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More About Lamprey

I wrote a blog post a good while ago about the love of lamprey in mediaeval times and ever since then I have wanted to try it. Well, in the summer of 2017, I finally got the chance.

We were visiting Bordeaux and had taken a river boat cruise on the Garonne river – the guide happened to mention that one of the fish caught in the river was lamprey and that it was a local delicacy so, after the boat docked, I asked her if she could tell me where I could get some. She said there was a restaurant called La Brasserie Bordelaise which served it, so we looked it up on the internet and checked the menu – it was quite an upmarket, expensive restaurant but, as it was our wedding anniversary, we decided to treat ourselves and booked a table.

The food generally was lovely and fully lived up to the rather expensive prices. The lamprey, cooked à la Bordelaise, was 32 euros! (If you don’t believe me, click here and scroll down – look for ‘Lamproie à la Bordelaise’ under the heading ‘Les Plats’). And when we looked at the wine booklet (I can’t really call it a wine list, it was that long!) we found a bottle of Château Petrus for a mere 2,500 euros! Needless to say, we decided not to buy that!

So, what did I get for my euros? Here are some pictures.

Photo of lamprey cooked Bordeaux style

 

Photo of Lamprey cooked Bordeaux style

So, what did it taste like, you may ask? Well, to be honest, I can’t say I really know what lamprey taste like because all I could taste was the sauce it was cooked in, which was some kind of beef stock, onions and red wine. The nearest thing in taste I could compare it to is tinned oxtail soup! Yes, I paid 32 euros for something that tasted like a tin of soup! Anyway, at least I can say I’ve eaten it! And then I had this for dessert (yum!):

Photo of Tarte Tatin with double cream!

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9 thoughts on “More About Lamprey

  1. miniminisnell on said:

    Sounds to me like the dessert was the antidote. 😉

    I don’t think I could get lamprey down if I knew what I was eating, even with the sauce.

    Good for you for being adventurous enough to try it.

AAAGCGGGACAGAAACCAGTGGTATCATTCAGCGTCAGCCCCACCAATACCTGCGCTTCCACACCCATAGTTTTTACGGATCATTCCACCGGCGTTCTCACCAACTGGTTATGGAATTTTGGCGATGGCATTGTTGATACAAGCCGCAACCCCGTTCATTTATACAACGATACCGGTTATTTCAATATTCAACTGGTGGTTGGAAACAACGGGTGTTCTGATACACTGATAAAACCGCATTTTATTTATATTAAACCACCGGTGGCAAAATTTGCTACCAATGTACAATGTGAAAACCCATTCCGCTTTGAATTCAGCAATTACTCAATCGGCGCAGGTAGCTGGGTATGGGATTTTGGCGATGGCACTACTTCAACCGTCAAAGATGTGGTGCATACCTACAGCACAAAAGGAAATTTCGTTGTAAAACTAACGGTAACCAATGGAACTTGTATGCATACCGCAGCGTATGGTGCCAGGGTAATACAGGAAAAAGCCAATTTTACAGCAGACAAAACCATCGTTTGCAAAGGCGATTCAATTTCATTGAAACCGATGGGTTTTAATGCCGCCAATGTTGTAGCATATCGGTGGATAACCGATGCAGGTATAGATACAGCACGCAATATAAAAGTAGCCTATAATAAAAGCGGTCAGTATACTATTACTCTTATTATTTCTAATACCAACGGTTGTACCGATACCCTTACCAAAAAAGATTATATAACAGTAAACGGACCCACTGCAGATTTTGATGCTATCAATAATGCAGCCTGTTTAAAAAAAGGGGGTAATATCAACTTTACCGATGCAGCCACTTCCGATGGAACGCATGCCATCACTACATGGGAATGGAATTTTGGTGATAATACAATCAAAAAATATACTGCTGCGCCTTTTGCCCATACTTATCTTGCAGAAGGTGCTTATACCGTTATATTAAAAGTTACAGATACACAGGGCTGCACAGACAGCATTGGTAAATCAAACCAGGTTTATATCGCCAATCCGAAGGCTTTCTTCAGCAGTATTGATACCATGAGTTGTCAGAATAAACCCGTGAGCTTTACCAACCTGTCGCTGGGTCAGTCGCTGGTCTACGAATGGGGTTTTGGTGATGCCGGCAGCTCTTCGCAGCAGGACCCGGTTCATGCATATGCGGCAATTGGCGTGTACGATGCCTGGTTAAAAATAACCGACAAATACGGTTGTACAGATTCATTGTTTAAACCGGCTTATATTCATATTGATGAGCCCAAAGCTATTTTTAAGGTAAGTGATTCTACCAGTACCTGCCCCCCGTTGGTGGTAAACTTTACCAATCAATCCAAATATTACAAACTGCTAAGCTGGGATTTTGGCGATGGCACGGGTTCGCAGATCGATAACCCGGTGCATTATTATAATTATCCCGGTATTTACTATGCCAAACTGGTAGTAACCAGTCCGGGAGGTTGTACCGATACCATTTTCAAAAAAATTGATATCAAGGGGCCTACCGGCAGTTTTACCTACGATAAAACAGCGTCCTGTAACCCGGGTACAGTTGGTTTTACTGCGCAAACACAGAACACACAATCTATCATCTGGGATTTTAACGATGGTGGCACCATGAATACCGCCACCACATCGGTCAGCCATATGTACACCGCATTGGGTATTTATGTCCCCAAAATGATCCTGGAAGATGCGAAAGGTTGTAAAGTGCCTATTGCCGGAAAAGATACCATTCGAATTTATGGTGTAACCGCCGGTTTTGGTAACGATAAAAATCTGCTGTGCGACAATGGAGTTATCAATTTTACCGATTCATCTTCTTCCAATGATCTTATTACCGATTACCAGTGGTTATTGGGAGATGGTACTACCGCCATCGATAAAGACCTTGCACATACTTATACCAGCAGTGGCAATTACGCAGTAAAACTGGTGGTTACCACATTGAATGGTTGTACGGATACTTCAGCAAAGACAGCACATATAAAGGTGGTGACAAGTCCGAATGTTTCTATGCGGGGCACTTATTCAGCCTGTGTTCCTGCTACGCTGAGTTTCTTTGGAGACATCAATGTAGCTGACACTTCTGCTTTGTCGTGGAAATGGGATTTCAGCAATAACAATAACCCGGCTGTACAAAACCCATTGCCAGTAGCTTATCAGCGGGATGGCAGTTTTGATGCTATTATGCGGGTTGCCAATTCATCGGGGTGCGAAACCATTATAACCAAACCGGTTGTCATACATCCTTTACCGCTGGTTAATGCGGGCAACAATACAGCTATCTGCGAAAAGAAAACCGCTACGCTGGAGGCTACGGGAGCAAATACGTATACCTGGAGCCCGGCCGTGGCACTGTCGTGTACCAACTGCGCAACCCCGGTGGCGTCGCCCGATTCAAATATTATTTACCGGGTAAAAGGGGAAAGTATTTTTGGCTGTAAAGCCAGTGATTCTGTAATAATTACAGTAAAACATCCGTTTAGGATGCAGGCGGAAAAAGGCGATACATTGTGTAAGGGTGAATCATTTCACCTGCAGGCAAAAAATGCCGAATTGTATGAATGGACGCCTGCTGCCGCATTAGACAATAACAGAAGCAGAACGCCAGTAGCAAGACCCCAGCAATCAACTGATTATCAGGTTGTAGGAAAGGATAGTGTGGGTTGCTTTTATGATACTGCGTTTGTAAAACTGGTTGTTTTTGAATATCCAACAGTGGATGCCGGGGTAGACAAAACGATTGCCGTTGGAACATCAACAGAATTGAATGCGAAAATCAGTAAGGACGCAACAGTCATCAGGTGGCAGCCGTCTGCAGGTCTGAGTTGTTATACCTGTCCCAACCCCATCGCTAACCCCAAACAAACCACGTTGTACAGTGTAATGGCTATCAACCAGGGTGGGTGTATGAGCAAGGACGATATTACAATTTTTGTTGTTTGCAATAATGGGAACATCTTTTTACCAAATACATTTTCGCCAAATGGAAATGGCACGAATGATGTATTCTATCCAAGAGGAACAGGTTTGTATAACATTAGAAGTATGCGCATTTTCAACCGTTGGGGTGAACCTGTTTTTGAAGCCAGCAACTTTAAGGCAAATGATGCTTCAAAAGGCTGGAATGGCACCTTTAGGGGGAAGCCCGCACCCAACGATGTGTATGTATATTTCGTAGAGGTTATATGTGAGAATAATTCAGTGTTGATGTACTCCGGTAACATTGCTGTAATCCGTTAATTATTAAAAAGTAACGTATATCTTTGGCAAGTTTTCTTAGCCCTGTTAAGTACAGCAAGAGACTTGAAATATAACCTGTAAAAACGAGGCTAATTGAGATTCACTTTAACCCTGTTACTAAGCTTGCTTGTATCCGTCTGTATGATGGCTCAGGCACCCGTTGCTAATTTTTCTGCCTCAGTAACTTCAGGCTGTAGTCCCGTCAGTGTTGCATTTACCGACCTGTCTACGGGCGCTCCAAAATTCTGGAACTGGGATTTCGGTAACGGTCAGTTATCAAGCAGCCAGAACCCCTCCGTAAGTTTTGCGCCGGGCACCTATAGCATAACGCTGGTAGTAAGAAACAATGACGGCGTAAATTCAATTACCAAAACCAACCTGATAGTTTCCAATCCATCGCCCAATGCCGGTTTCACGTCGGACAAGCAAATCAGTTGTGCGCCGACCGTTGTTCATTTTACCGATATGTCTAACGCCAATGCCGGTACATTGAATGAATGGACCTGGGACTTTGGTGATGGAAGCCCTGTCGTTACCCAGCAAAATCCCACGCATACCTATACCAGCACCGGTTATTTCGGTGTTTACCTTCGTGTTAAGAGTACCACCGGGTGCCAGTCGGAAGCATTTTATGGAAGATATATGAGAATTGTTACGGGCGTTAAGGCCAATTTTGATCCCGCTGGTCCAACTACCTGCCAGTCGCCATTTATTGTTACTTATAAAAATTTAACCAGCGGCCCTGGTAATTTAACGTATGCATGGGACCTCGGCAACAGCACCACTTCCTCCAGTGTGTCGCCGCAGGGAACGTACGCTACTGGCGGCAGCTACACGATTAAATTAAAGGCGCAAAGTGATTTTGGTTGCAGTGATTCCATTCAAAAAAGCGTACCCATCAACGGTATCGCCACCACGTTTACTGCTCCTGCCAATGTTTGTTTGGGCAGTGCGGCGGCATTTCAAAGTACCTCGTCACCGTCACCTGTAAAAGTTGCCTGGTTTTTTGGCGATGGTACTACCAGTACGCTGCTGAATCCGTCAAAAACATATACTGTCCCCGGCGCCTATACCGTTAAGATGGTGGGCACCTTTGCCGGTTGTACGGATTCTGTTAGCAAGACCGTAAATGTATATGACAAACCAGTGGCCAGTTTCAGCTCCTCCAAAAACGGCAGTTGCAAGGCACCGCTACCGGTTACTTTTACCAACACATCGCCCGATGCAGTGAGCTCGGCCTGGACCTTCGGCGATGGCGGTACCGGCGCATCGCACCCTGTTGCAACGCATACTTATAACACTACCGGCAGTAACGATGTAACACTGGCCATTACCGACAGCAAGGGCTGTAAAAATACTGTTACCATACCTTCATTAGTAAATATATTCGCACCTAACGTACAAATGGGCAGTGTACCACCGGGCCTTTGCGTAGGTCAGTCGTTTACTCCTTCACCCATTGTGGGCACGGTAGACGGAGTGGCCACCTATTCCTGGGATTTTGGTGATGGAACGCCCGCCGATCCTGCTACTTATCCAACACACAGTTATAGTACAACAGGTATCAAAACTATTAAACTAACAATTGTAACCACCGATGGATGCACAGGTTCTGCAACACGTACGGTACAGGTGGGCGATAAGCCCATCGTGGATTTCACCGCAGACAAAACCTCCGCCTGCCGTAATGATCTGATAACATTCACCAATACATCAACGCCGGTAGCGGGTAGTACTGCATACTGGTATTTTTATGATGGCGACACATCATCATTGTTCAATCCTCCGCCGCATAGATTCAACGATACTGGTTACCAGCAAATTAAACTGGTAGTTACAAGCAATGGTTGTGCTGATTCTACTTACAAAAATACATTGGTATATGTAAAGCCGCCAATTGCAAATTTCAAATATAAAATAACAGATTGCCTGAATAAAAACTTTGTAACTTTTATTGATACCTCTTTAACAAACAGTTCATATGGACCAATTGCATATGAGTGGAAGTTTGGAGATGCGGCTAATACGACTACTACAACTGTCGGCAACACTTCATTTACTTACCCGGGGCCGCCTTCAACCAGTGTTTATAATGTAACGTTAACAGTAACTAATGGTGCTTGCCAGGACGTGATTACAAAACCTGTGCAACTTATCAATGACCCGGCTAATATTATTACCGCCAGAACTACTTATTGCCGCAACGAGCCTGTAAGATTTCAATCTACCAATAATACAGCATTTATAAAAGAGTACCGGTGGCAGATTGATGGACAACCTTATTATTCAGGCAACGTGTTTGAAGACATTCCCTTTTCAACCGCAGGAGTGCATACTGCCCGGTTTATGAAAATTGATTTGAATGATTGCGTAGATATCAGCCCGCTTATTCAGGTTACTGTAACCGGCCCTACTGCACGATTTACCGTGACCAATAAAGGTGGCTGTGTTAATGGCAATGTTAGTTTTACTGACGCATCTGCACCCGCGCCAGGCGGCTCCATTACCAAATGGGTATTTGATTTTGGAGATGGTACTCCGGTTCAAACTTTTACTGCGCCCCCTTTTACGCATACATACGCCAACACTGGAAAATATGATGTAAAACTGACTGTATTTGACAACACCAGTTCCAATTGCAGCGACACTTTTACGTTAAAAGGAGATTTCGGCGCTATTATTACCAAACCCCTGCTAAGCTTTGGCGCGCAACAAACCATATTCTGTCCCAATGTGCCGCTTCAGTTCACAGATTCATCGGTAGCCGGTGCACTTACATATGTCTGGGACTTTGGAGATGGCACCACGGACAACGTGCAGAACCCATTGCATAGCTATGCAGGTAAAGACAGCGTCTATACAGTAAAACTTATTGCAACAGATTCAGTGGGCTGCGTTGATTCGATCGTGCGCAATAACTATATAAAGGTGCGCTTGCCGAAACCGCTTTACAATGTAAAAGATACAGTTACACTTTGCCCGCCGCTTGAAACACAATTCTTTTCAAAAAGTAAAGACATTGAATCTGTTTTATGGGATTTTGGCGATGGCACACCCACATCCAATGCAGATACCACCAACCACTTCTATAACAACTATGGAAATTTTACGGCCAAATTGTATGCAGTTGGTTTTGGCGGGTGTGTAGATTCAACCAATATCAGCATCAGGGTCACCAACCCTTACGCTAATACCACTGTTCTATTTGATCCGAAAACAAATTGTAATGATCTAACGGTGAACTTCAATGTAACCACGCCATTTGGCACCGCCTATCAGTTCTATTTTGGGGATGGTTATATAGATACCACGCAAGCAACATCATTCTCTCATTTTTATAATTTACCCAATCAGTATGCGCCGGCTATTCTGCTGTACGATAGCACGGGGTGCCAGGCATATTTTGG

Liked by 2 people

  2. Barbara Toner on said:

    Terrific! Well worth the £ for the experience!

    Liked by 1 person

  3. viscountessw on said:

    Ew. Sorry, but it looks horrible to me. By trying it, I think you showed courage above and beyond the call of duty. I’d have settled for the tin of Heinz. But thanks for the post. Very interesting, if, to me, totally indigestible! Yes, yes, I’m very common and pathetic when it comes to food. I think fish and chips is a gastronomic delight second to none!

    Liked by 2 people

  4. mairemartello on said:

    Fun post! I guess lamprey (eel, right?) is bland and soaks up the flavor of whatever it is cooked in. Expensive, though. Now you know what poor King Richard went through at those endless banquets!

    Liked by 2 people

  5. sparkypus on said:

    Similar to the eels that were regularly served when I was a little girl without the posh sauce. I remember going to the market with my mum, the eels were still alive in tubs,one would be pulled out and then would then be chopped up in front of us by the stall holder and the pieces still wriggling as they were wrapped up. Yikes! .

    Liked by 1 person

    • Yes, I remember that – I like jellied eels though, if they’re fresh, otherwise they’re too rubbery!

      Like

    • My Dad caught an eel once. He had my poor sister carry it all the way to the car. I just remember the head left in the waste bin in the caravan.
      I don’t like the taste of fish, and I also grew up with a fear of dead and rubber snakes (I love live snakes and will approach one with caring if I see one in the wild – but will run and scream like a girl if I realise it is actually dead), so eating anything that would look like that would be a no. In fact I don’t think I could even look at it.

      I am not a squeamish eater, I have eaten Ostrich, just nothing that is reptile or amphibian looking, and nothing that tastes like fish …or mushy peas…

      Liked by 1 person

  6. Pingback: Eating Lamprey | Jo's Historic Collection

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